CME Module 9: Peri-Operative Cardiac Risk Reduction Next >


The Problem:

Cardiovascular complications continue to be a major cause of perioperative morbidity and mortality in patients undergoing noncardiac surgery. Although the last decade has seen the introduction of pre-operative assessment strategies, the AHA guidelines, new drugs, and minimally invasive surgical techniques, there is presently no evidence that we have been able to change our postoperative mortality rates. In fact, the peri-operative mortality rates are increasing in women. In a recent review of over 60,000 hip replacements, Lie et al found that death was 4 times more common on the first day after orthopedic surgery than the death rate in an age and risk adjusted population not having surgery(1). More than 50% of these deaths were a direct result of a cardiovascular insult. Furthermore, patients who survive a postoperative MI are twice as likely to die in the next 2 years compared to patients having uncomplicated surgery(2).

In addition to the obvious detrimental effects of a perioperative cardiac event on the health of the patient, there are also added financial costs. For example, the costs of a postoperative MI are 50% higher than uncomplicated surgery. In the event of a postoperative cardiac related death, the hospital costs double.(3)

Who can safely have surgery?

Interpretation of the 2007ACC/AHA guideline

Perioperative risk is a function of both the patient characteristics and the type of surgery. Obviously, in some cases the urgency of surgery supersedes the need for risk evaluation. However, for patients undergoing elective surgery the delineation of risk begins with a good history and physical examination. The 2007 ACC/AHA guidelines on Perioperative Cardiovascular Risk Evaluation and Care for Noncardiac Surgery emphasizes that patients with “active” cardiac disease need to be treated according to the ACC/AHA guidelines for the care of patients with coronary artery disease (47). These active conditions include unstable coronary syndromes, decompensated heart failure, significant arrhythmias and severe valvular disease, namely severe aortic stenosis or symptomatic mitral stenosis (47).  In essence, the guidelines suggest that NO ELECTIVE surgery (at any risk level) should proceed until the heart disease is under control. That is, it is important to understand that these guidelines do not imply that patients with active cardiac disease can proceed to low risk surgery but rather need to undergo evaluation and treatment as per the ACC/AHA treatment recommendations.

On history, details of cardiac risk factors and changes in effort tolerance must be sought and cannot be underestimated. Patients who cannot achieve a maximal effort tolerance of 4 METS (equivalent to walking up a flight of stairs) are at an elevated risk of having a perioperative cardiac event (4). The present guidelines suggest that it is safe to proceed with surgery only if patients, after a good history, have adequate effort tolerance and no symptoms of ischemic like pain. Otherwise, all patients with coronary disease require treatment, if they have symptoms and, once treated, should proceed to surgery on ALL medications that are maintaining them symptoms free.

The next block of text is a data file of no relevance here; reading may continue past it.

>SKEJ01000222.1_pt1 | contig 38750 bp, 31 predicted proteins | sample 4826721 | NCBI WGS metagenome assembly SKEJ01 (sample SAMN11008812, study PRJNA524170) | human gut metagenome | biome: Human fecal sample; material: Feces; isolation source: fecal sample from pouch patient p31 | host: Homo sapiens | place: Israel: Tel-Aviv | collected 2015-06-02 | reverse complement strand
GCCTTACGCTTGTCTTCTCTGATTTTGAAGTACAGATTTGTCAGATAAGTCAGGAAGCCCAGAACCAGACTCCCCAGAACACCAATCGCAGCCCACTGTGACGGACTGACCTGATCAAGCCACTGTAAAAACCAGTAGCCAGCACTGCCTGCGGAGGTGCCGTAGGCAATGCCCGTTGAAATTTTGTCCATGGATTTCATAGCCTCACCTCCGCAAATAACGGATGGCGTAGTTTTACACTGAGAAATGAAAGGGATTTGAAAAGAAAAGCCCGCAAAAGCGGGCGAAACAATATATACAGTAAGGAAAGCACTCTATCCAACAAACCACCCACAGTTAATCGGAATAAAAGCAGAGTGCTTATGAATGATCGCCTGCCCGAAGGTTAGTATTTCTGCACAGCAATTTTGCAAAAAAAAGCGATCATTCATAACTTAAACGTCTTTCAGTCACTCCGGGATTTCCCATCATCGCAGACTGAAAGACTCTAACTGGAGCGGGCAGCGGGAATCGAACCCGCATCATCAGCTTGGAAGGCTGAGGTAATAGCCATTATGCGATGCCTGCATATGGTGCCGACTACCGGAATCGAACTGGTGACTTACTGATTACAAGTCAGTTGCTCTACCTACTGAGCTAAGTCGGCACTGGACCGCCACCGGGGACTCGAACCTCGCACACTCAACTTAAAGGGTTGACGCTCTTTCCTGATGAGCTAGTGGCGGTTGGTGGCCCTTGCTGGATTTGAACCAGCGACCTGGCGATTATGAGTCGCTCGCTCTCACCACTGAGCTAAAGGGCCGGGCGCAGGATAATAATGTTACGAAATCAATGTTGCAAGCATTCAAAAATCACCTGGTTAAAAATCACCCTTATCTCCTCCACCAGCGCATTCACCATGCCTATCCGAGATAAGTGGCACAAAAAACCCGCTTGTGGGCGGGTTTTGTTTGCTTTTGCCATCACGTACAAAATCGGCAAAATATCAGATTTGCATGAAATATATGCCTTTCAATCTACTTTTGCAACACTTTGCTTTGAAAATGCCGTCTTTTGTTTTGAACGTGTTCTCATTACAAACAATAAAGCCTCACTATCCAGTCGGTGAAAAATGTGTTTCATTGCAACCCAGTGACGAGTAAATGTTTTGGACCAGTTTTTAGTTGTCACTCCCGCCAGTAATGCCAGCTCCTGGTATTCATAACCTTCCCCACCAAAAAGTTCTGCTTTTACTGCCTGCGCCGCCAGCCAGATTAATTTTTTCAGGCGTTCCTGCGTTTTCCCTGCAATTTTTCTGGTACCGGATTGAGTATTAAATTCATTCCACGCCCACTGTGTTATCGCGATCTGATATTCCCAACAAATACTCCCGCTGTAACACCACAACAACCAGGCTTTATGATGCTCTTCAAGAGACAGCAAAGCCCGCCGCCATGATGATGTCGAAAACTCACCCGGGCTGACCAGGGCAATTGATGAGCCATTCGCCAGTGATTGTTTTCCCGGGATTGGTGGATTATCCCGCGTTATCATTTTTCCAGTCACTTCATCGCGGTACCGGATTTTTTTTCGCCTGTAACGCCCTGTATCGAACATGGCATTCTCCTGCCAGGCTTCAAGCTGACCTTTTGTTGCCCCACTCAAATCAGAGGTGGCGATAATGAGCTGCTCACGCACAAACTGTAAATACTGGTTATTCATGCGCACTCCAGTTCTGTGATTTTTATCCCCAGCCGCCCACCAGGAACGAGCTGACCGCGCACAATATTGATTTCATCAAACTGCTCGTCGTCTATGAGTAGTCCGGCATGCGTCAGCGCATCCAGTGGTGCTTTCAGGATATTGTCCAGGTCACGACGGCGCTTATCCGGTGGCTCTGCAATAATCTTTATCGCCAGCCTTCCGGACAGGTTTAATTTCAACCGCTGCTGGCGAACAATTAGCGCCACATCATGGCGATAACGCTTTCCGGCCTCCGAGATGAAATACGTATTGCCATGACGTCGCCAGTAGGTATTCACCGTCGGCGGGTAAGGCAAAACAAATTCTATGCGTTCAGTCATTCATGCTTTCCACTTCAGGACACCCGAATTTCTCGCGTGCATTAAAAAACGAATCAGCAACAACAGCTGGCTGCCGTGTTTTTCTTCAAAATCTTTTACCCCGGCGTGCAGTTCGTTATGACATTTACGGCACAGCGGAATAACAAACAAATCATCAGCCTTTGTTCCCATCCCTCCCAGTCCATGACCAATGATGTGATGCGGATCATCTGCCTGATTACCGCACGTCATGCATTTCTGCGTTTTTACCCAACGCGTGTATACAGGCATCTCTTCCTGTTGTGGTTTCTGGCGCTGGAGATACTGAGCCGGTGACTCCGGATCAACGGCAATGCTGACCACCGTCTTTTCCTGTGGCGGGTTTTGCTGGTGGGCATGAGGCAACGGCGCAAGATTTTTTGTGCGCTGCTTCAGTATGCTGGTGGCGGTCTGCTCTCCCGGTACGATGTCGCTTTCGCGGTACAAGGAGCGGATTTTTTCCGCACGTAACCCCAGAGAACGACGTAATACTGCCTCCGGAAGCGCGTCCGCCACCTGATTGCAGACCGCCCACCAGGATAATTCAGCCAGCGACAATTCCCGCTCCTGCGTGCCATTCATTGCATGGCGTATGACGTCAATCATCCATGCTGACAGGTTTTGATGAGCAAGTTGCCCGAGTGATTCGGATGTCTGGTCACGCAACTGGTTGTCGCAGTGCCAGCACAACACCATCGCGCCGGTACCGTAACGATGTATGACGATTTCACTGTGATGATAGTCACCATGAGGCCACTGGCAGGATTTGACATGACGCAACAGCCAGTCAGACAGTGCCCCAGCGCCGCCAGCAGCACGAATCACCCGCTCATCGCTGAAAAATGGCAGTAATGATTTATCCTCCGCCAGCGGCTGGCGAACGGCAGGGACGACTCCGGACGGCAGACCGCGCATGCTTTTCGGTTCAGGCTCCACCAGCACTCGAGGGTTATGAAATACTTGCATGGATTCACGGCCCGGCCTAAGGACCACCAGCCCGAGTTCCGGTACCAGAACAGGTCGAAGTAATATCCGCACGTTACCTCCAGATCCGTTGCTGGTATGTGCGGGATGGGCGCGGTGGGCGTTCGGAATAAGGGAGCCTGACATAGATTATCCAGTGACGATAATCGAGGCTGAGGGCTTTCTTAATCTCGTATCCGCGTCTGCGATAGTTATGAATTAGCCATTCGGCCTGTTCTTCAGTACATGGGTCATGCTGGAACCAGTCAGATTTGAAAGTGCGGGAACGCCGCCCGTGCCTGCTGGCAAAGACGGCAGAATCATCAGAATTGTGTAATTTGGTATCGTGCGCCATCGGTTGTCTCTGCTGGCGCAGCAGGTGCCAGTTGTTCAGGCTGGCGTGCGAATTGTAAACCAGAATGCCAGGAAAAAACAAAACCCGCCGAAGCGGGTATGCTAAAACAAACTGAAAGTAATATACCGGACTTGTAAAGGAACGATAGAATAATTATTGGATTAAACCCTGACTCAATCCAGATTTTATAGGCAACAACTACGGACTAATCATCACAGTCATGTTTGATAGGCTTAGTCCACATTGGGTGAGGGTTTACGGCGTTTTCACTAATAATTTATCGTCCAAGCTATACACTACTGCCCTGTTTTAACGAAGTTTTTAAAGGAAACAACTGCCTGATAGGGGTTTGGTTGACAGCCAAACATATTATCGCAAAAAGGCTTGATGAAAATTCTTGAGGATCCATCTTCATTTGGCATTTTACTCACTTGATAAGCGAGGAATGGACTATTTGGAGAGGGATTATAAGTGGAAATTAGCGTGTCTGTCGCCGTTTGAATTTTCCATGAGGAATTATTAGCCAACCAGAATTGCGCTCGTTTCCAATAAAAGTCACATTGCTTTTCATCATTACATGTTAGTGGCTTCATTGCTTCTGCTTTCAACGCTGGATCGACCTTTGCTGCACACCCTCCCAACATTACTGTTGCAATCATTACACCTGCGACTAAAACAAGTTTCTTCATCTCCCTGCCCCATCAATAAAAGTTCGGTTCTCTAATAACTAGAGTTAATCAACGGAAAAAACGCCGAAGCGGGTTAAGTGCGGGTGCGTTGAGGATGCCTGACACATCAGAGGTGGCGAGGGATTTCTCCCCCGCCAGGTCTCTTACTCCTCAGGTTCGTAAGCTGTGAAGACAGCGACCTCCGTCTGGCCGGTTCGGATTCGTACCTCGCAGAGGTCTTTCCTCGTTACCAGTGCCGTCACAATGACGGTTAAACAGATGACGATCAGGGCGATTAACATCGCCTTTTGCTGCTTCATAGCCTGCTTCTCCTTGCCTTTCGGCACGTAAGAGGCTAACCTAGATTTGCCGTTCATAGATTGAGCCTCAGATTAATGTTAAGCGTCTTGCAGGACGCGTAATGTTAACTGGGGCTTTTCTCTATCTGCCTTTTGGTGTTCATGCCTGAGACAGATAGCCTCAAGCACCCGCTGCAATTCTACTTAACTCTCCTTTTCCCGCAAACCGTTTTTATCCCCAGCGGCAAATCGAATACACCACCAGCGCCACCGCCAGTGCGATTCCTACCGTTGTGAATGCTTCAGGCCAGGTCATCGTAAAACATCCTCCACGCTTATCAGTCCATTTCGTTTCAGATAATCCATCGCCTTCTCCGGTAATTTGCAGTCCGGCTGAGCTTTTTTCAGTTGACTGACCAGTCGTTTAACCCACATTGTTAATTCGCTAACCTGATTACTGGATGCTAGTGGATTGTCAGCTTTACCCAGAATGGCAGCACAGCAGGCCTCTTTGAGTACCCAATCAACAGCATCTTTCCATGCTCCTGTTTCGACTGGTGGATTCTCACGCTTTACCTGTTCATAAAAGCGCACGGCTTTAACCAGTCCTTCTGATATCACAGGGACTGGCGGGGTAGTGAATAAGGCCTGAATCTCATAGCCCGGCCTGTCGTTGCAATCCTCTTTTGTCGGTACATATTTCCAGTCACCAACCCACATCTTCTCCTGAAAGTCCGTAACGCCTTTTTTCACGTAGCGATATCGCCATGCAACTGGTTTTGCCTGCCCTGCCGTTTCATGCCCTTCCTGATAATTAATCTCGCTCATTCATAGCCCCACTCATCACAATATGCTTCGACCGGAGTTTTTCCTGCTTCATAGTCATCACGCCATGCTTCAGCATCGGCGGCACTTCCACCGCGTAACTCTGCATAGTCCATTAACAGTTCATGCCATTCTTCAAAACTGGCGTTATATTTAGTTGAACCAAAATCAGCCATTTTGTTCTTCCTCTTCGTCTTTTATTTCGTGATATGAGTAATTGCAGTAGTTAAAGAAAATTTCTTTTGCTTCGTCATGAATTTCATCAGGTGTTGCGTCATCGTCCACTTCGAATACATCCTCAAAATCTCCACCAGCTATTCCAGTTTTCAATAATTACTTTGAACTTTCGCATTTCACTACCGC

There have been several preoperative assessment strategies published. These strategies are not widely employed in clinical practice, most being too cumbersome or hard to remember. The Revised Cardiac Risk Index (RCRI) (5), (see below) is as accurate as any other index, is the easiest to remember, has been employed in clinical trials to stratify patient risk, and is presently utilized in the 2007 ACC/AHA guidelines to stratify patients. These guidelines suggest that patients who do not have good effort tolerance can proceed to surgery, provided they have no risk factors. On the other hand, any patient for elective intermediate or high risk surgery who does have RCRI risk factors, should be tested “if it will change treatment”. In essence, if you identify active ischemia, it should be controlled before proceeding to surgery.

Revised Cardiac Risk Index (RCRI)

  • High risk type of surgery
  • Ischemic heart disease
  • History of CHF
  • History of cerebrovascular disease
  • Insulin therapy for diabetes
  • Preoperative serum creatinine >2.0mg/dl          

Classification of patients on the RCRI
(major cardiac complication rate)

Class 1 – no risk factors (0.5%)*
Class 2 – presence of 1 risk factor (1%)*
Class 3 – presence of 2 risk factors (6%)*
Class 4 – presence of ≥ 3 risk factors (10%)*
* (risk of sustaining a major cardiac
complication derived by averaging
the derivation and the validation cohorts)

The statement in the 2007 guidelines that patients who have 1-2 RCRI risk can proceed to surgery with HR control stems from DECREASE 2 (46).  In that trial, patients were randomized to either preoperative consult or no consult, but were all started on beta blockers. The result of the trial showed no difference in the incidence of postoperative MI, regardless of whether or not they had a consult. In contrast, the POISE trial showed unequivocally that starting patients on beta blockers on the day of surgery, without testing, resulted in fewer MI’s but increased both strokes and mortality! Until there is more evidence, these results would suggest that all patients with poor effort tolerance, who also have 1 or more RCRI risk factors should be tested for inducible ischemia.
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